The issue of security deposits is hotly debated between landlords and tenants and is frequently the subject of small claim lawsuits. Florida Statute 83.49 provides very specific guidelines as to how security deposits are held by the landlord, how claims are made against the deposit and how the tenant responds to such claim. This article shall serve as an overview for the disposition of security deposits when the landlord makes a claim against the deposit.
When a tenant vacates the apartment unit after providing at least seven days written notice of his or her intent to vacate said unit, within fifteen (15) days the landlord must either return the security deposit to the tenant in full or notify the tenant of the landlord’s intention to impose a claim.
In the event the landlord wishes to make any claim against the security deposit of the tenant, the Notice of Intention to Impose Claim must have the following language in order to be in compliance with Florida Statutes:
“This is a notice of my intention to impose a claim for damages in the amount of $_____ upon your security deposit, due to __________. It is sent to you as required by Section 83.49 (3), Florida Statutes. You are hereby notified that you must object in writing to the deduction from your security deposit within 15 days from the time you receive this notice or I will be authorized to deduct my claim from your security deposit. Your objection must be sent to : (landlord’s address).”
If the landlord fails to give the required notice within the thirty -day period, the landlord forfeits the right to impose a claim for damages against the security deposit pursuant to Section 83.49 (3) (a), Florida Statutes. The landlord does not waive, however, a claim for damages against the tenant. Simply put, the landlord may not use the security deposit to cover those damages if the notice is not sent out within the statutory fifteen-day period.
Please note that whenever the landlord will be imposing a claim upon the security deposit it is mandatory under Section 83.49 (3) (a) to send notice of his intention to impose a claim by certified and regular mail to the tenant’s last known mailing address.
A common claim against the security deposit is for carpet damage. Frequently, a landlord will charge the tenant for the full replacement cost of carpet. Unfortunately, the judges do not permit the landlord to charge a tenant for “normal wear and tear.” The landlord must keep in mind that the tenant should be charged a pro-rata portion of the cost of carpet replacement. For example, carpet in apartments generally have a life of four years. When the tenant moved into the apartment, the carpet was one year old. When the tenant vacated the apartment, the carpet required replacement. The tenant should be charged for two years of normal wear and tear.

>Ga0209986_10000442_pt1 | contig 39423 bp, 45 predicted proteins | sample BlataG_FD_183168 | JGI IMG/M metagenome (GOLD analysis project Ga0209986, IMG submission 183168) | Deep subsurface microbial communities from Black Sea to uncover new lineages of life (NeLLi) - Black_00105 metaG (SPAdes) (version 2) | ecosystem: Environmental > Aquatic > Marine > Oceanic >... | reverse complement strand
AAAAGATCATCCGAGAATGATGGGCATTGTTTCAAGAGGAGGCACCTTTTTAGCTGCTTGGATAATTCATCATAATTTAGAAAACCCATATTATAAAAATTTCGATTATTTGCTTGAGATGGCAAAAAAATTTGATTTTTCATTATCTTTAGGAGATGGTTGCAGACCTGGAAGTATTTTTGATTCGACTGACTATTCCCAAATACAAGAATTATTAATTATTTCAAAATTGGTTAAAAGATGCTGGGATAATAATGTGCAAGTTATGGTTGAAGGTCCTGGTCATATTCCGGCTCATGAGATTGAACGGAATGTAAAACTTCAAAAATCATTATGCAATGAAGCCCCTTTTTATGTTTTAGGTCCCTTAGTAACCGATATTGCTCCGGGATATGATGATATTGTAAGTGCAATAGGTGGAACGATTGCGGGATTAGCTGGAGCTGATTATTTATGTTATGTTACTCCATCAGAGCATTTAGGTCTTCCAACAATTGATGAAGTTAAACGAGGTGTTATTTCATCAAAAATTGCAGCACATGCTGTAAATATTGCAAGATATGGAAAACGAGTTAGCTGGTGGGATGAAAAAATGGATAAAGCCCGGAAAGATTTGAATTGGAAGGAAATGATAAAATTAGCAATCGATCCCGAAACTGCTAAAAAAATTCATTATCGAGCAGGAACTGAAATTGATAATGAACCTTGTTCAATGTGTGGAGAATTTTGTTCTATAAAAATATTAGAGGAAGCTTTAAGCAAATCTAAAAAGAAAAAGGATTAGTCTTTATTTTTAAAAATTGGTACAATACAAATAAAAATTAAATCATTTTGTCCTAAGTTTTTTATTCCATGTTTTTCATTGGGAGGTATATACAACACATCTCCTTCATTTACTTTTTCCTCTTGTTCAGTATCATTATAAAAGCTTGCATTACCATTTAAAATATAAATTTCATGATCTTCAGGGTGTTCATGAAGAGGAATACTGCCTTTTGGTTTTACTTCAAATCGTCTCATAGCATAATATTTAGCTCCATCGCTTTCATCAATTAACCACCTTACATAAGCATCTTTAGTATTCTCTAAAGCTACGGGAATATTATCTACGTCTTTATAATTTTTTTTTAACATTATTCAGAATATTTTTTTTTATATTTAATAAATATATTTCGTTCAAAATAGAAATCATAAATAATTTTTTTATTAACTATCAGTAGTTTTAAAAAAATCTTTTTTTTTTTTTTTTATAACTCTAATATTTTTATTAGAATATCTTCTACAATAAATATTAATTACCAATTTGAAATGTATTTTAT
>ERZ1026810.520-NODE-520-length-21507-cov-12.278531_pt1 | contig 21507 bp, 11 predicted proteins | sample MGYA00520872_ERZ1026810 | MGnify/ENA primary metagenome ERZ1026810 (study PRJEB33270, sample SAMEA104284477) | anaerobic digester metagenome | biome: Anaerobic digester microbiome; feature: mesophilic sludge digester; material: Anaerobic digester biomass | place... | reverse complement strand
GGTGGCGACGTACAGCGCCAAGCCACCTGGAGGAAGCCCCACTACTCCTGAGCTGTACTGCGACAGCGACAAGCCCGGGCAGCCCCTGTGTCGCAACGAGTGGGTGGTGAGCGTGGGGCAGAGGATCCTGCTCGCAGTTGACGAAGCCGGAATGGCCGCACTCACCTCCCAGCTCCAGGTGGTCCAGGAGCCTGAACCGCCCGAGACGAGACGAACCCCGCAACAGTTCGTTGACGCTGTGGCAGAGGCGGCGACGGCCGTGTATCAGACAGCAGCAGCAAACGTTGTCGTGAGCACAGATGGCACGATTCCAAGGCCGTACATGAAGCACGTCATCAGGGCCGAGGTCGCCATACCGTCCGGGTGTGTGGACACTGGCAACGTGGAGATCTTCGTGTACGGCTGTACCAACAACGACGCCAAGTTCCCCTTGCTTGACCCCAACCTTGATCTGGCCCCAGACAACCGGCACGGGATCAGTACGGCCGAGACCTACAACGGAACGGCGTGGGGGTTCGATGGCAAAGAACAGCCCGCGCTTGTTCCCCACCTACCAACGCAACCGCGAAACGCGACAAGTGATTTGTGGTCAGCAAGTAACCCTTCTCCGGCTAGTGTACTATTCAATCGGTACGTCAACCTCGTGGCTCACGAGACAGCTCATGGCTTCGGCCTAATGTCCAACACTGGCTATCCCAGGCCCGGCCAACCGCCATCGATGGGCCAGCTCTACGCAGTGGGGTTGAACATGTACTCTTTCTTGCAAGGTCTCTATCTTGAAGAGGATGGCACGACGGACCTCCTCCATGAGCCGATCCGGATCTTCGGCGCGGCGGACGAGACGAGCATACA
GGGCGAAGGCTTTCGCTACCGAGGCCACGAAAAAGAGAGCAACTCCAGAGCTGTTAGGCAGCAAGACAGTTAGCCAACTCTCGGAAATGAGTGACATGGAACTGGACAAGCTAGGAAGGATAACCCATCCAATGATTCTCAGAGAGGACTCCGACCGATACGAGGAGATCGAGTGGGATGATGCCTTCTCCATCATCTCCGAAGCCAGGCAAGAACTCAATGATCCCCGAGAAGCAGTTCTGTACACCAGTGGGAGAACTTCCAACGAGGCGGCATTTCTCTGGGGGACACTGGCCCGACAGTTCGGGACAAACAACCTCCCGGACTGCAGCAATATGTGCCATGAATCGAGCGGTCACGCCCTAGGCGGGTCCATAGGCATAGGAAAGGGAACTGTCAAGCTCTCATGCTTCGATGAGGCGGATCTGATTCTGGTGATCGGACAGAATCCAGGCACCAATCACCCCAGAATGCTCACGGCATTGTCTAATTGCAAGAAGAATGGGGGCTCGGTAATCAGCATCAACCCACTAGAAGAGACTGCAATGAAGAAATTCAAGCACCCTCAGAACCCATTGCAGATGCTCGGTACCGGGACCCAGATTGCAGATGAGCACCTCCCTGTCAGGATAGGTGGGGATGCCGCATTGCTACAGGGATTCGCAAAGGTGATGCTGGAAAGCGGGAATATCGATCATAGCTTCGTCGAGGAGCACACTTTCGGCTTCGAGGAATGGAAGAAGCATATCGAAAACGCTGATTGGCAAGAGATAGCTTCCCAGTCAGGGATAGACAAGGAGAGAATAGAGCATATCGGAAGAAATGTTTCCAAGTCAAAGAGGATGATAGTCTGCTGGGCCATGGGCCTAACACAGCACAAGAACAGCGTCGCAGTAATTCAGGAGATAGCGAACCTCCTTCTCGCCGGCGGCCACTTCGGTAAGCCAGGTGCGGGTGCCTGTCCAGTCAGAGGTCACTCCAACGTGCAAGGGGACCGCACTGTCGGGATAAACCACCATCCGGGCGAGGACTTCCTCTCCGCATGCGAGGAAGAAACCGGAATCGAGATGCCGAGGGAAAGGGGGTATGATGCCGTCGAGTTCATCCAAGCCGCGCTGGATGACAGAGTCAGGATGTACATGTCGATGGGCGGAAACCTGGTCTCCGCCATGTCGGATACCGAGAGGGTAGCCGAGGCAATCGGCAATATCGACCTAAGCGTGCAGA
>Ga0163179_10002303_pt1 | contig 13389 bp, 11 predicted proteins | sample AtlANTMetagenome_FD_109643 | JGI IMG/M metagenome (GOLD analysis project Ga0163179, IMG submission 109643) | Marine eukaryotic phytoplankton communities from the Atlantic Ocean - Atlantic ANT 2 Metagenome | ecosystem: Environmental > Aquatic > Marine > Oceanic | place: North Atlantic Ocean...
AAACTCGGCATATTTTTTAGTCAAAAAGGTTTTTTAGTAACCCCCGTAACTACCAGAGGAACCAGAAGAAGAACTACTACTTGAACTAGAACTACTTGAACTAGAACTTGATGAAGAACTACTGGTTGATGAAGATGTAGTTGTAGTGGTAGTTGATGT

Once the landlord has sent the notice to impose claim to the tenant, the tenant will then have fifteen days to object to the claim. If the tenant does not object within fifteen days, the landlord may then use part or all of the security deposit to cover the damages and remit the balance, if any, to the tenant within thirty days.
In reference to files that are placed under eviction: once the landlord has regained possession of the premises, the landlord should mail the notice to impose a claim immediately.
In those cases in which interest is required to be paid to the tenant, the landlord shall pay directly to the tenant, or credit against the current month’s rent, the interest due to the tenant at least once annually. However, no interest shall be due to a tenant who wrongfully terminates his tenancy prior to the end of the rental term.
If the tenant has placed a pet deposit with the landlord to cover damages caused by the pet, unless the lease agreement has specifically stated that all deposits placed with landlord shall be considered premises deposit, the landlord may only deduct specific damages caused by the pet from the pet deposit. For example, Joe Tenant has a $200.00 security deposit and $200.00 pet deposit. Joe Tenant failed to pay his rent in the amount of $700.00 and vacated the premises. There was no damage to the unit and surprisingly enough, Joe left the premises in great condition. Unfortunately, unless the lease states that the pet deposit shall become part of the premises deposit or that the pet deposit merges with the security deposit, the landlord may only deduct his claim for rent, breach of lease, etc., from the $200.00 security deposit and must return the pet deposit!
All security deposit disputes are litigated in small claims court. If the landlord or the ex-tenant institutes an action in a court of competent jurisdiction to adjudicate his right to the security deposit, the prevailing party is entitled to receive his court costs plus a reasonable fee for his attorney, if any. In the event an action is filed and the landlord has not followed the procedures as specified by the statutes, the County Court Judges have been known to grant the return of the security deposit in full no matter how much damage the landlord has suffered. So, remember to assess your damages conservatively and carefully.
Law Offices of Lowenhaupt & Sawyers, www.fl-landlord.com, specialize in all aspects of Florida Landlord/Tenant Law; (800)232-0558; (305)412-5636